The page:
“Leave the judging to the county fair, not the church.” 

Whether at the fair or in the pew, Dylan Kearcher’s presence is one you won’t miss. You might catch his infectious laugh from across the room or connect with the sheer confidence that oozes out of him. If you’re lucky, you’ll witness Dylan doing what makes him feel most alive — performing as Roxi Manacoochi. 

Roxi, Dylan’s drag persona and one hell of a live singer, made her debut when Dylan was in 7th grade and has been with him ever since. Roxi stands out from the crowd of drag performers because of her work connecting queer folks and the church. 

Born to two worship leaders, Dylan spent much of his youth — sometimes as Roxi — in and around faith communities. However, when Dylan moved to the Twin Cities in his twenties he stopped going to church because he didn’t feel a connection between his community and his faith. 

LGBTQ+ adults are, on the whole, less religious than the general public. About half (48%) say they have no religious affiliation, compared with 20% in the general public; this pattern holds among all age groups. LGBTQ+ adults who do have a religious affiliation generally attend worship services less frequently and attach less importance to religion in their lives than do religiously affiliated adults in the general public.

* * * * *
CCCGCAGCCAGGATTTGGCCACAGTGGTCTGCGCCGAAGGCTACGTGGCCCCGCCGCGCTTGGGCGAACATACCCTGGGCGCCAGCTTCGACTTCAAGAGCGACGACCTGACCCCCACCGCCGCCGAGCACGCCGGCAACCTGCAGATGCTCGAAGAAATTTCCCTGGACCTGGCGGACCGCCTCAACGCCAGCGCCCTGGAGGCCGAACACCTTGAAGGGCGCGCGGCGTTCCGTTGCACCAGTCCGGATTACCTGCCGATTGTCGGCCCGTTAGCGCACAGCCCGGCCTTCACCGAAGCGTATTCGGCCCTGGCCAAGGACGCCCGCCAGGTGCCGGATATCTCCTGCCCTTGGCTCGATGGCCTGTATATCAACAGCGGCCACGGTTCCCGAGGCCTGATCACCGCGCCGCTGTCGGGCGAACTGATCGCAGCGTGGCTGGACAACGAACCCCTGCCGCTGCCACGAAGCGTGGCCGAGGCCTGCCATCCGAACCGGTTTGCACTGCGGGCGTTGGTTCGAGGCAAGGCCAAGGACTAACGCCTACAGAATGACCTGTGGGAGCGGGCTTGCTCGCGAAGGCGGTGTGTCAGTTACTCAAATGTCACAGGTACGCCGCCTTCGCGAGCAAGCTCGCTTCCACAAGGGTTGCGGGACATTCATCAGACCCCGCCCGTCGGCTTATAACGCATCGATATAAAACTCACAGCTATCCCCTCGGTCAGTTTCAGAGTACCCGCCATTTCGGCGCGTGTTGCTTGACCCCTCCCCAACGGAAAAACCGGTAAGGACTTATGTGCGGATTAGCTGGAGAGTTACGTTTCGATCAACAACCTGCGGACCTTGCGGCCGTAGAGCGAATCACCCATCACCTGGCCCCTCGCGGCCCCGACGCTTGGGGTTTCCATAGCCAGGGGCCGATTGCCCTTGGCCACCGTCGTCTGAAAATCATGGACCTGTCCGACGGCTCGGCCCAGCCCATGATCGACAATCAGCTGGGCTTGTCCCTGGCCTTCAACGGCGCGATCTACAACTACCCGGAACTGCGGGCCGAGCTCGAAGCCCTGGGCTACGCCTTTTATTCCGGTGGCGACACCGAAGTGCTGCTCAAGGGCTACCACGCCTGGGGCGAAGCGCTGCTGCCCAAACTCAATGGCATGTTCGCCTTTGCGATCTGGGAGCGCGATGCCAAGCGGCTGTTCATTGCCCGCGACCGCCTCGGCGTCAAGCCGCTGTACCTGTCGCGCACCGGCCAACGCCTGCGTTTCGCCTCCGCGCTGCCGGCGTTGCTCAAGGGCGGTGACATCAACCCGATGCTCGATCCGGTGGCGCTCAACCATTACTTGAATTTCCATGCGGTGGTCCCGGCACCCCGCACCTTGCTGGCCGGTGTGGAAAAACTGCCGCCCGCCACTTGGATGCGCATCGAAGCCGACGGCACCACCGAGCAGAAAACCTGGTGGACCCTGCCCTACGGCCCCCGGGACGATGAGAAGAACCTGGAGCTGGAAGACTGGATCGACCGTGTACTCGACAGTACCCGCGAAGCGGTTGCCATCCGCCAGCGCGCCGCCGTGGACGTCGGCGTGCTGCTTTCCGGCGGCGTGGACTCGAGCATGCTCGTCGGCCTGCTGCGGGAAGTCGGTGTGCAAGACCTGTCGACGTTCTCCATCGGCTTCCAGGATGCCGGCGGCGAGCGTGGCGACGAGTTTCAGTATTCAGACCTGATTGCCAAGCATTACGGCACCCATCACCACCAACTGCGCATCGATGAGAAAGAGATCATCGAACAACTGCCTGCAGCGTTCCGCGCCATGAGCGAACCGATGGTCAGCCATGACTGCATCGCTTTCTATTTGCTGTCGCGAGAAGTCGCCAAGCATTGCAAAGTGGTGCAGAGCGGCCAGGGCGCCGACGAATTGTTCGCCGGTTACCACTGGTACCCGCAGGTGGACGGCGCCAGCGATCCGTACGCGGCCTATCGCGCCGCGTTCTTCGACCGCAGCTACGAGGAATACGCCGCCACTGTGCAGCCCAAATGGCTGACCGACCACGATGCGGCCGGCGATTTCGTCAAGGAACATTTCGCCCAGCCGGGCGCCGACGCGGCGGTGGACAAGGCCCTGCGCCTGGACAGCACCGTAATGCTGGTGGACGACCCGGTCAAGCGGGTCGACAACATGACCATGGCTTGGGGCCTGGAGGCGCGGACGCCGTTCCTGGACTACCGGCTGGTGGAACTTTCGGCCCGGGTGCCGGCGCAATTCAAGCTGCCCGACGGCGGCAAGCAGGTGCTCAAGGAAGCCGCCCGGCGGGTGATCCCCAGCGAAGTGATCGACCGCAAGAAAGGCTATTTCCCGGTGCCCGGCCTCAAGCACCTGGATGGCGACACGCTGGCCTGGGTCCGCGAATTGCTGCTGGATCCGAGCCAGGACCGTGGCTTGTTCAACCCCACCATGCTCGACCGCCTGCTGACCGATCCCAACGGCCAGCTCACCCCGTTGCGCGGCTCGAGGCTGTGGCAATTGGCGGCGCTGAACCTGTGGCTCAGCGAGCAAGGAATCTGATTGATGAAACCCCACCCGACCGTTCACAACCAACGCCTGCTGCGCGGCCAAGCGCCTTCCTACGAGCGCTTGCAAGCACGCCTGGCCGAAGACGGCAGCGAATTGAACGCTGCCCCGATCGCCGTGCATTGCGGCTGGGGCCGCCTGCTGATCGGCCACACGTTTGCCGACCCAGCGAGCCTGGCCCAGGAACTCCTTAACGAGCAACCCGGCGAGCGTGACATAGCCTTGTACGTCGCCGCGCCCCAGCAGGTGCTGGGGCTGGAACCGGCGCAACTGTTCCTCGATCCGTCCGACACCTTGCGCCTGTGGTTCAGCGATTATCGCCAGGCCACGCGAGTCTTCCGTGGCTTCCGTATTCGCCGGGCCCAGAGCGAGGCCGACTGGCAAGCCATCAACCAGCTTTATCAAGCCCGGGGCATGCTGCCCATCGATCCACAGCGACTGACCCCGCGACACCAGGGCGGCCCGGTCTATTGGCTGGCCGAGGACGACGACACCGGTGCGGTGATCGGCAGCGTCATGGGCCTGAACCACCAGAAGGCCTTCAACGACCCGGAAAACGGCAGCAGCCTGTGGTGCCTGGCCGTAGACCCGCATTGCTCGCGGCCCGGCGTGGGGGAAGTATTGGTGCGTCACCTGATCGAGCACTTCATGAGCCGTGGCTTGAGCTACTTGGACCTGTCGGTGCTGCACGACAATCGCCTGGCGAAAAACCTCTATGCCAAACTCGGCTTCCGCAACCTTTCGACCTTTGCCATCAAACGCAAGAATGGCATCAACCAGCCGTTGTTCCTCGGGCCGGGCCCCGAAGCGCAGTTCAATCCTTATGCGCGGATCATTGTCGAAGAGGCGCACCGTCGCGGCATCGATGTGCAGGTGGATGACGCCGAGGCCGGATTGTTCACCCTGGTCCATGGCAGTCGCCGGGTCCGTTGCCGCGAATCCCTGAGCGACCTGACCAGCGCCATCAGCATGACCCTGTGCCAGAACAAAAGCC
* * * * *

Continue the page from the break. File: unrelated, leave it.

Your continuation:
Also, a third (33%) of religiously affiliated queer adults say there is a conflict between their religious beliefs and their sexual orientation or gender identity.

That sentiment is even more prevalent among the general public. About three-quarters of white evangelical Protestants (74%) and a majority of all U.S. adults with a religious affiliation (55%) say homosexuality conflicts with their religious beliefs. 

When Dylan finally moved back to Austin, MN, he realized that the church was a place where he could feel affirmed and welcomed. Now, Roxi is living and working in Austin, MN to show other queer folk that there is space for them in the community and the pew. She leads worship in local churches, performs at the town’s Pride celebration, and travels the country to show that even small-town Minnesota has drag talent to boot!

“All that it took was a conversation and accepting that I’m gay, I’m a drag queen, and I’m religious at the same time,” Roxi said. “If you’re experiencing it then someone else is experiencing it. There is not one person in this world who is going through something alone.” 

If you are looking to connect with fellow queer people of faith, OutFront is hosting a happy hour at LUSH Lounge & Theater on Thursday, September 22.